Persistent Draft Problem

MrsABF

New Member
Aug 14, 2017
2
Texas
We bought a 20-year-old home with a brick fireplace a few months ago. The fireplace is in the center of the house, brick, and has a terra cotta liner. We didn't notice any fireplace odors when we looked at the house (it was snowing--no AC turned on).
Fast forward to moving in in June, and the entire living room smelled like a BBQ pit. We called a certified chimney sweep who thoroughly cleaned the chimney and firebox, and inspected the chimney with a camera. He said it was filthy--an inch and a half of creosote had built up. He also placed new glass doors in the opening.
The next day, the smell came back. I read several threads on here about the AC pulling air from the chimney. Sweep temporarily capped the top of the chimney with sheet metal and caulk because we don't plan on using it, but future owners may. That should prevent air being pulled in.
We still had the smell. My husband put in foam rubber below the closed flue, at the recommendation of the chimney sweep.
Guess what! Still stinks. HVAC company installed outdoor air vent from roof to HVAC unit.
Still have the smell in the afternoons. Chimney sweep came back and put a fan on the top of the chimney for 3 days to pull air out. Finally, no smell!
So, he tells us our options are $3k plus fan installed on top of chimney (plus electrician's fee), chemical treatments to chimney at $1100 a piece (it may take 3 times) to remove baked in creosote, or sheet metal and caulk the opening of the fireplace and hide with screen to completely seal off fireplace. I really like the doors we had put on, but the way it mounts would mean losing them if we go the sheet metal route. This has already cost over $1k and we really, REALLY don't want to spend $3k+ on a fan. So...any other ideas?
 

Doc C

Minister of Fire
Jul 26, 2017
673
Bonner County Idaho
In summer time the stack affect can be reversed and air can be drawn down the chimney into the house. Even though you cap it off there is still creoste in the chimney which is essentially inside your house because the chimney is internal to your house.

I personally think it's more common in a 2 story house. Not sure if yours is a 2 story or not.

Some basic things would be to try opening windows in a deliberate manner such as try to open one near the stove for a day. If that doesn't work then open one on the second floor if you have one.

What you are trying to do is to get the air pressure to change in the house.

Unfortunately I have a feeling that none of these things will work in your situation.

My guess is that you have the same thing going on that I do in my house.

I have not found a permanent solution. Every spring I cap off my chimney, clean my chimney real good including my clean out as I have a wood stove on a masonry chimney, and I put BAN odor eliminator mixed with water in a 2 gallon pump spray bottle and spray down the chimney with a light spray. I try not to get it to wet. Just a light mist.

It seems to last a few weeks and I have to do it again.

I will be following this because I'm interested in other ideas as well.
 

double-d

Feeling the Heat
Feb 8, 2011
322
Northern Michigan - Mio
All wood burning chimneys have creosote you can't prevent that, but keep from having a downdraft would be the best solution.
I had the same issue when we moved in to our house (Ranch) but I ultimately ended up installing a Top Lock Damper and no longer have an issue. I also have Glass Doors so that also helps.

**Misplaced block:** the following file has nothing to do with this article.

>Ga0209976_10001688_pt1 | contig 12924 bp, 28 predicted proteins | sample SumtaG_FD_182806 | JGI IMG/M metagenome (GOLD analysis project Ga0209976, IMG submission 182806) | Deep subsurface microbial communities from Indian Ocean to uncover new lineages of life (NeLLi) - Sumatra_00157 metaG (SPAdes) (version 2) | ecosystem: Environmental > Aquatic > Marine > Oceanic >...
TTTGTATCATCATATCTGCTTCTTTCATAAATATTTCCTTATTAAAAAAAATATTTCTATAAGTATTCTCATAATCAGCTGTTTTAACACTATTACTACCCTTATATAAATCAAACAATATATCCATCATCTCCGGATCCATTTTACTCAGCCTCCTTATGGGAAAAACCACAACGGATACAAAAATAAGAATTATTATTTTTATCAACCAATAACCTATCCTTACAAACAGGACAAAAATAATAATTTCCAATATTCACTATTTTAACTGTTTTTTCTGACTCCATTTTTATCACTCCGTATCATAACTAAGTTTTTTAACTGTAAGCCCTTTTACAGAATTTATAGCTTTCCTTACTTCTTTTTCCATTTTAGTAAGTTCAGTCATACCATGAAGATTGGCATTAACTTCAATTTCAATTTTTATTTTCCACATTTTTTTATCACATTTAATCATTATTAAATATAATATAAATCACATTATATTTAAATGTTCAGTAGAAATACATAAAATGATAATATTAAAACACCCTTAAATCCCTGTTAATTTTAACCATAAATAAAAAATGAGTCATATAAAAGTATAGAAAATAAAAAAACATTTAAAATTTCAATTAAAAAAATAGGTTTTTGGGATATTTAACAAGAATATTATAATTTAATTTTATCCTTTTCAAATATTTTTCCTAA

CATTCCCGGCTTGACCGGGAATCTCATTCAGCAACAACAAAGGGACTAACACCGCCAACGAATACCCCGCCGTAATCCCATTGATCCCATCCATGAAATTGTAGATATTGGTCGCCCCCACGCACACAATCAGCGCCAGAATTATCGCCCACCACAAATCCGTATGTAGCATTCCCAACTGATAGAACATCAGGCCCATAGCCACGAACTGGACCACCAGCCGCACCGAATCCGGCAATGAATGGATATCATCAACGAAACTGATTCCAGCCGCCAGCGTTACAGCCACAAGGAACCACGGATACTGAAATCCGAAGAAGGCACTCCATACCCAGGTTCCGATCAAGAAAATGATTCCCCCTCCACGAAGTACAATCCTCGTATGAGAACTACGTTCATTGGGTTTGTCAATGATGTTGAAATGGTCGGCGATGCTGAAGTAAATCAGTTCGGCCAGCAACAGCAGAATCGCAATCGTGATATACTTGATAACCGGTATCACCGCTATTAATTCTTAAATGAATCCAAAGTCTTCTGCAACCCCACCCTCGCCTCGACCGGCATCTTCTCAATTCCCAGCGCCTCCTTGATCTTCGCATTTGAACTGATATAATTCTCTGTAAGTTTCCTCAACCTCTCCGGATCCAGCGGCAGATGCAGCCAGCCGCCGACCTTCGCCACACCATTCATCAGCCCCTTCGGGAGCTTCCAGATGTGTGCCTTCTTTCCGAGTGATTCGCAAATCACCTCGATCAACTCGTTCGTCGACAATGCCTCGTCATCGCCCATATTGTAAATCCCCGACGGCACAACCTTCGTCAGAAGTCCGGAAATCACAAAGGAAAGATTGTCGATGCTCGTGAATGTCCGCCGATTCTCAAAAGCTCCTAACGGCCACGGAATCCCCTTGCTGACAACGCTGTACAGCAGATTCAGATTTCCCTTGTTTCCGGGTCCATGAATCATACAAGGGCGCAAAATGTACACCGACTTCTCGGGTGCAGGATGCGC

If you don't have one get a cap on the chimney, it will help keep water out and helps keeps the flue dry.
Temporary solutions can be lighting a large candle and set it or them in the fireplace creating a positive draft. By adding a little heat, it will reverse that draft, forcing air and those odors up the chimney and out.
You could be smelling lingering effects of smoke or ash dust, Wipe down everything with diluted ammonia or white distilled vinegar, and scrub down the sides and bottom of the fireplace.
Open windows when you can, and reduce the amount of time the kitchen and bathroom fan runs and using clothes dryers.
 

MrsABF

New Member
Aug 14, 2017
2
Texas
Thanks for the replies.

Doc C, it's a one-story house. Because we live in Texas, I really don't want to leave the windows open all day. This is frustrating because it's a nice house in a nice neighborhood, but it seems to have this problem that can't be fixed without a fan running all the time?

Double D, the top is capped with sheet metal and caulk--air tight. The bottom is plugged with foam rubber. We have glass doors. We "shouldn't" be having this problem...but we do.
 

Doc C

Minister of Fire
Jul 26, 2017
673
Bonner County Idaho
Thanks for the replies.

Doc C, it's a one-story house. Because we live in Texas, I really don't want to leave the windows open all day. This is frustrating because it's a nice house in a nice neighborhood, but it seems to have this problem that can't be fixed without a fan running all the time?

Double D, the top is capped with sheet metal and caulk--air tight. The bottom is plugged with foam rubber. We have glass doors. We "shouldn't" be having this problem...but we do.
Unfortunately it's a common problem with masonry chimneys and it's made worse with the air flow being worse in the summer.

In your case the airflow should not matter because you have stopped that issue by making the chimney air tight. As long as it is actually air tight.

An option that most people do not want to do but I have actually considered is tearing down my chimney. Not easy, not cheap to hire out but it is a solution.

I can say almost for a fact that this will only be a problem in the summer time. Not that is much comfort. I am dealing with this in my house and it drives me insane.